5. Perry PJ, Lund BC, Deninger MJ, Kutscher EC, Schneider J. Anabolic steroid use in weightlifters and bodybuilders: an internet survey of drug utilization. Clin J Sport Med 2005 Sep; 15(5): 326-330.

6. Birzniece V, Nelson AE, Ho KK. Growth hormone administration: is it safe and effective for athletic performance. Endocrinol Metab Clin North Am 2010 Mar; 39(1): 11-23, vii.

7. Liu H, Bravata DM, Olkin I, Friedlander A, Liu V, Roberts B et al. Systematic review: the effects of growth hormone on athletic performance. Ann Intern Med 2008 May 20; 148(10): 747-758.

8. Calfee R, Fadale P. Popular ergogenic drugs and supplements in young athletes. Pediatrics 2006 Mar; 117(3): e577-589.

9. Powrie J, Weissberger A, Sonksen P. Growth hormone replacement therapy for growth hormone-deficient adults. Drugs 1995 May; 49(5): 656-663.

10. Holt RI, Sonksen PH. Growth hormone, IGF-I and insulin and their abuse in sport. Br J Pharmacol 2008 Jun; 154(3): 542-556.

11. Rickert VI, Pawlak-Morello C, Sheppard V, Jay MS. Human growth hormone: a new substance of abuse among adolescents? Clin Pediatr (Phila) 1992 Dec; 31(12): 723-726.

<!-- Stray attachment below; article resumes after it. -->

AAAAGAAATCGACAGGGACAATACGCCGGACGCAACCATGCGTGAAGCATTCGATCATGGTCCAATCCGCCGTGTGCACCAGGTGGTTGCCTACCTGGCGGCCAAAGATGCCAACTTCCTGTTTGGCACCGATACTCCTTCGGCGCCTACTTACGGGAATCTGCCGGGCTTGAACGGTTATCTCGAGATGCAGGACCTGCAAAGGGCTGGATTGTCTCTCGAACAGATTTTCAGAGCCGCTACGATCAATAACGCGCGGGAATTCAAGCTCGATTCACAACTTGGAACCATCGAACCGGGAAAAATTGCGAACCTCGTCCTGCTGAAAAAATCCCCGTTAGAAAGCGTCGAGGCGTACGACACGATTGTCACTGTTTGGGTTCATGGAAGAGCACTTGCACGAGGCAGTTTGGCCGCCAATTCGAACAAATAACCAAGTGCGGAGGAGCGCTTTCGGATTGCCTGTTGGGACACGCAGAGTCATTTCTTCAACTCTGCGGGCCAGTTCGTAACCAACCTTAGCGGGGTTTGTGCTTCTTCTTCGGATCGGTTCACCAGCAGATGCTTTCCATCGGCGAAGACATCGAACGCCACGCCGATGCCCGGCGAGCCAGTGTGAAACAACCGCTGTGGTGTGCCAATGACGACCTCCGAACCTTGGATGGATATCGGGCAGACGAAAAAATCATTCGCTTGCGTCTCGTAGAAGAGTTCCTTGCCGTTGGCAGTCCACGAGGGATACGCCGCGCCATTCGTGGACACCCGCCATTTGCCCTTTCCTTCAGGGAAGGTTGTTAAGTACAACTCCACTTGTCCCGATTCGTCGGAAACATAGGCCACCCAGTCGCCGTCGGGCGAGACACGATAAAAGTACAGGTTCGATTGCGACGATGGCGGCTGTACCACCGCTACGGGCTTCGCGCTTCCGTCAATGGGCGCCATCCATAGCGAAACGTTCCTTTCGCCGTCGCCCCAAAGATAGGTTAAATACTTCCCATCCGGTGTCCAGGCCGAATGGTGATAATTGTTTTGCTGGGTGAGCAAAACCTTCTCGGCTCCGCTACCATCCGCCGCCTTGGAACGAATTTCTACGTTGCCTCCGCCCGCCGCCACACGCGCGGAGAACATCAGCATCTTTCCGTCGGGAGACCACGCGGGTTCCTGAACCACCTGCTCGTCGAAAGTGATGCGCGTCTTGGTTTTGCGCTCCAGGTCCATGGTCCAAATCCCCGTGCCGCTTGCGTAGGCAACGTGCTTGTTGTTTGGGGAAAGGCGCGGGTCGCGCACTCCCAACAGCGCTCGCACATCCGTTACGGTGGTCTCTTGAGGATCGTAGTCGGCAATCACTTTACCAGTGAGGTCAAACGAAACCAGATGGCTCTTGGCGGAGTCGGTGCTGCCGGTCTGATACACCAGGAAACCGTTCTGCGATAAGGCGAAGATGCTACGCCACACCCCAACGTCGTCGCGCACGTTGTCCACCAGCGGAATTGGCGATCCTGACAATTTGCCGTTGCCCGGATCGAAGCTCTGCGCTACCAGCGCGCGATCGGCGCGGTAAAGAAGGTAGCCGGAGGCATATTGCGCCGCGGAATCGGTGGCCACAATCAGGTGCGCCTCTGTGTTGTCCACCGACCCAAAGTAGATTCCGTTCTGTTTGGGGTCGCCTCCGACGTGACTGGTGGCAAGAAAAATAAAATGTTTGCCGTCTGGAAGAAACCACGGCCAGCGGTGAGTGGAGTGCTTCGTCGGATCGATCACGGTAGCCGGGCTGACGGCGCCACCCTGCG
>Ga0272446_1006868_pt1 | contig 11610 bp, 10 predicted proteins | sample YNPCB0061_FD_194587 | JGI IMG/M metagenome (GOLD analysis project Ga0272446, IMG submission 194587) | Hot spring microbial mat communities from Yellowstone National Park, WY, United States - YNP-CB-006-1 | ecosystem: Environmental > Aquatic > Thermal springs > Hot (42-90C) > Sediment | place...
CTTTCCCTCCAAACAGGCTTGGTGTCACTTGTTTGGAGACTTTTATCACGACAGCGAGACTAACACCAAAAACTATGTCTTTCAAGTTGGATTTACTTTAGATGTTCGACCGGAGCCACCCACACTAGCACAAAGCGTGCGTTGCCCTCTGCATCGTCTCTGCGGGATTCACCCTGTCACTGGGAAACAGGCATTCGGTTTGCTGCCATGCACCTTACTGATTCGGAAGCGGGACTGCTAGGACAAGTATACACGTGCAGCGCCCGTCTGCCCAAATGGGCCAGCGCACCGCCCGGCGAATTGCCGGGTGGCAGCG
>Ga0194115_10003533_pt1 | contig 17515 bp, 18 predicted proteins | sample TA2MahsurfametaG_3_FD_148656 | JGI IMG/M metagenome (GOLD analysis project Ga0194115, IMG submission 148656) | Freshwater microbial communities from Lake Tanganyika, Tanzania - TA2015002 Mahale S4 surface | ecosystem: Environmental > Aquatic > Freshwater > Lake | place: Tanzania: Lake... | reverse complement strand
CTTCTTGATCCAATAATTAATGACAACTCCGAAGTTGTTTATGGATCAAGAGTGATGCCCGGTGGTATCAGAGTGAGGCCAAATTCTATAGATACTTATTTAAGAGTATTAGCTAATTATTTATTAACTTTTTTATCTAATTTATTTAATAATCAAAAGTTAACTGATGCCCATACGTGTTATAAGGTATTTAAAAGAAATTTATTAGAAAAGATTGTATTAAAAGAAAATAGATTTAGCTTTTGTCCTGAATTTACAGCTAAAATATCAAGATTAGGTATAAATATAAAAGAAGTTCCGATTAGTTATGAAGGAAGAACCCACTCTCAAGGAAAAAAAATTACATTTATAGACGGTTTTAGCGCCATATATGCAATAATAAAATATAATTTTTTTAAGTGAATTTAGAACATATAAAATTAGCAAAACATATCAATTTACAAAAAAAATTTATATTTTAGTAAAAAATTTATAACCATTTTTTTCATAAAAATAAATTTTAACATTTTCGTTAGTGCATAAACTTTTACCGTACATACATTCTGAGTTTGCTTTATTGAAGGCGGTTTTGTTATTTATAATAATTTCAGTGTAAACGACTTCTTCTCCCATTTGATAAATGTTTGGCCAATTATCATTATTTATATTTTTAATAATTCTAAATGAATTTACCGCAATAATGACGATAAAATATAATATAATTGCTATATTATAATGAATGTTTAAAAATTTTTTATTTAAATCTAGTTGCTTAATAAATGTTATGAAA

12. Erotokritou-Mulligan I, Bassett EE, Cowan DA, Bartlett C, McHugh C, Sonksen PH et al. Influence of ethnicity on IGF-I and procollagen III peptide (P-III-P) in elite athletes and its effect on the ability to detect GH abuse. Clin Endocrinol (Oxf) 2009 Jan; 70(1): 161-168.

13. Holt RI, Bassett EE, Erotokritou-Mulligan I, McHugh C, Cowan D, Bartlett C et al. Moving one step closer to catching the GH cheats: The GH-2004 experience. Growth Horm IGF Res 2009 Aug; 19(4): 346-351.

14. Erotokritou-Mulligan I, Eryl Bassett E, Cowan DA, Bartlett C, Milward P, Sartorio Aet al. The use of growth hormone (GH)-dependent markers in the detection of GH abuse in sport: Physiological intra-individual variation of IGF-I, type 3 pro-collagen (P-III-P) and the GH-2000 detection score. Clin Endocrinol (Oxf) 2009 Apr; 72(4): 520-526.

15. Wright NM, Renault J, Willi S, Veldhuis JD, Pandey JP, Gordon L et al. Greater secretion of growth hormone in black than in white men: possible factor in greater bone mineral density--a clinical research center study. J Clin Endocrinol Metab 1995 Aug; 80(8): 2291-2297.

16.       Bell NH, Gordon L, Stevens J, Shary JR. Demonstration that bone mineral density of the lumbar spine, trochanter, and femoral neck is higher in black than in white young men. Calcif Tissue Int 1995 Jan; 56(1): 11-13.

Last revised: June 18, 2013